D. The Clustering of Galaxies
Like stars, galaxies often appear together in groups and clusters. Groups may consist of a few galaxies and are often a part of larger galaxy clusters. Galaxies also often have small companion galaxies. Our Milky Way Galaxy is accompanied by the Large and Small Magellanic Clouds, which are both irregular galaxies visible from the southern hemisphere. The Andromeda Galaxy has two small companion elliptical galaxies, M32 and M110.
The Milky Way and our nearest neighbor galaxies form a collection of galaxies called the Local Group, which consists of about two dozen galaxies of various types - spiral, elliptical, and irregular. The nearest large cluster of galaxies is the Virgo Cluster. It covers a region in the sky about six degrees across in the constellation Virgo. It consists of over one hundred galaxies of many types, including spiral, elliptical, and irregular galaxies. The center of the Virgo Cluster is twenty million parsecs from Earth. Other clusters are farther, and some have asymmetric distribution of galaxies.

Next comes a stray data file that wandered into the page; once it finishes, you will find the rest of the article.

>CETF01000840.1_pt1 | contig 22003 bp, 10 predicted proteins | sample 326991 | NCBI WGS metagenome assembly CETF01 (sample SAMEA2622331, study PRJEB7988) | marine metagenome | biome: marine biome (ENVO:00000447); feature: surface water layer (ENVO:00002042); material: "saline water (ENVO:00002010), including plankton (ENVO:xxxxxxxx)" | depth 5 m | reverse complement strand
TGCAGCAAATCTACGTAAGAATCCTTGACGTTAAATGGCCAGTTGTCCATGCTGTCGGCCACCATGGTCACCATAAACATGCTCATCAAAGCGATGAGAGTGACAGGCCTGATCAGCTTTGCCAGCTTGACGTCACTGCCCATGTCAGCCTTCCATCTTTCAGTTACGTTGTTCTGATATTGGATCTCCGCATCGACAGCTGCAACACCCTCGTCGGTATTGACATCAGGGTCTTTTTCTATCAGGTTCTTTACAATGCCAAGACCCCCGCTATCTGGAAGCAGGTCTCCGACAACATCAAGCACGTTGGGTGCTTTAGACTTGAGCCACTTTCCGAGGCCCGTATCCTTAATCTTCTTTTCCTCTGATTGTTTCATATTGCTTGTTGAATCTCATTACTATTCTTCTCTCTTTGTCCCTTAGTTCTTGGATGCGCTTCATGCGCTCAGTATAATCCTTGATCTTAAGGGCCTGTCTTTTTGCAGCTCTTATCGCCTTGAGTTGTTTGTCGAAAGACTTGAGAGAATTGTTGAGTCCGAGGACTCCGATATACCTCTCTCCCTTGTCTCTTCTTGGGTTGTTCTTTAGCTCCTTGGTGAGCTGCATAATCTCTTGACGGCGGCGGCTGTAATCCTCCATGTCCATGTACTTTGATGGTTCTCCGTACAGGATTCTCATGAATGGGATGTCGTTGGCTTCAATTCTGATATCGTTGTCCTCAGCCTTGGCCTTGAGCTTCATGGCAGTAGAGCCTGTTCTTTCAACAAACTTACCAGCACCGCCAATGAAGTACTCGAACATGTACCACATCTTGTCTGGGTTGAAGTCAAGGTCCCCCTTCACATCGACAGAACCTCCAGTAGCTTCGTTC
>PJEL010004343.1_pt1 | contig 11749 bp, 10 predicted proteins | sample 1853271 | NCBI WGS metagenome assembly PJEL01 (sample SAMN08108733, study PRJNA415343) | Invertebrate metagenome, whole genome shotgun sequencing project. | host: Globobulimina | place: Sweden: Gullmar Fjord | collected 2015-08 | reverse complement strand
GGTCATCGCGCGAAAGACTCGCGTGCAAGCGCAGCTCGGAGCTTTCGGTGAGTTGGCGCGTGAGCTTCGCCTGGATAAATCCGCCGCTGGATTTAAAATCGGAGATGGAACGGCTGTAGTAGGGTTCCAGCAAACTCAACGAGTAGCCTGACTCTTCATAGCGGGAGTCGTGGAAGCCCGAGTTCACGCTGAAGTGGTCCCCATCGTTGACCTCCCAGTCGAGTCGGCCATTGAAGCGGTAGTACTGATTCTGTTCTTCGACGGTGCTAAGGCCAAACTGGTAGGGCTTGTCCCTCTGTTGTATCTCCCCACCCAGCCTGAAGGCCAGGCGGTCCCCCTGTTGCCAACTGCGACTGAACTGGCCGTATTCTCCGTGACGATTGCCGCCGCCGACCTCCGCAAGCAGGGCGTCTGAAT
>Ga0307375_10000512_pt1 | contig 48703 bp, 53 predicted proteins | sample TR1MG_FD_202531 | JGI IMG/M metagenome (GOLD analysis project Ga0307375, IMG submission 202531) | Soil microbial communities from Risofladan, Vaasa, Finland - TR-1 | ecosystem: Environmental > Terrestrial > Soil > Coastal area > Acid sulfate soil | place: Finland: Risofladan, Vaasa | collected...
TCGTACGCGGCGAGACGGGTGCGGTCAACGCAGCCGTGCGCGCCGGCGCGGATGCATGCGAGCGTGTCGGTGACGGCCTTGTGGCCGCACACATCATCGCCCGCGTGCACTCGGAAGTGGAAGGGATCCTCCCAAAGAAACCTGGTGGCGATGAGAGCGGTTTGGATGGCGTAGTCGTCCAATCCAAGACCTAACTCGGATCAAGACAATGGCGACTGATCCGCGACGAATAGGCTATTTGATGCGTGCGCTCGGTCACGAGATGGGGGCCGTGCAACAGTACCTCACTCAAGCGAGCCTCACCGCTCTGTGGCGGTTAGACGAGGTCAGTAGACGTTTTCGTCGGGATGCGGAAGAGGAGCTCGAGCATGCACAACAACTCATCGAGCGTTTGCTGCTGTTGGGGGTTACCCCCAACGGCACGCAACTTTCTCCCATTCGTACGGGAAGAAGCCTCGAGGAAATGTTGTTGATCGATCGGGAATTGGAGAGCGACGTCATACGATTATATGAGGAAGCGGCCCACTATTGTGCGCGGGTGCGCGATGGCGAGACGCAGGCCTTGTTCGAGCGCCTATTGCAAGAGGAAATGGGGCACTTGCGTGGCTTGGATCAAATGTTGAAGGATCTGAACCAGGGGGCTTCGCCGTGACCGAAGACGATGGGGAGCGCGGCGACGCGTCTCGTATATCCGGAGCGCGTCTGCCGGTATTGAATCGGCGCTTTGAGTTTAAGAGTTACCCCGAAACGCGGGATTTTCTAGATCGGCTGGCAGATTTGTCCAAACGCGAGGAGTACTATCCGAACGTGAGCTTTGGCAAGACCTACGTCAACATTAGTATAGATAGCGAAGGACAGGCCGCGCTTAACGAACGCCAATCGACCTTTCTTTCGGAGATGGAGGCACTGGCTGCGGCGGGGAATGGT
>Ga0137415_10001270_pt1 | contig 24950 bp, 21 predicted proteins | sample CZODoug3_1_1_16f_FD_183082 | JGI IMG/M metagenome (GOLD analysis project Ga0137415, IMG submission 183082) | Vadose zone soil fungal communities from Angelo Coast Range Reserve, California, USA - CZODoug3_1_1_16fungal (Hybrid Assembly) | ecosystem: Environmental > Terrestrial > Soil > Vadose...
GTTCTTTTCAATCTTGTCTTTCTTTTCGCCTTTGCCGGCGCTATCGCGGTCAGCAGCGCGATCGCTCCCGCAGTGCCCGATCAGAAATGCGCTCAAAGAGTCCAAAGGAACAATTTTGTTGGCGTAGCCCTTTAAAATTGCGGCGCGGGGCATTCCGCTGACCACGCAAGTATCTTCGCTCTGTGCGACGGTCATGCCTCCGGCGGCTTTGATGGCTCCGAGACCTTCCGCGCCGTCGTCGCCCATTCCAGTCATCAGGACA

Some clusters are members of superclusters. The Local Group and Virgo Cluster are part of a supercluster that contains one hundred other clusters and is one hundred megaparsecs across. Superclusters are connected by lines (also referred to as filaments) of galaxies or clusters that run outside regions that do not have any galaxies (called voids). The study of these large structures in the Universe provides astronomers with observations that can be used to test their models in understanding how these structures form. Different models of how structure arises give different maps of the Universe.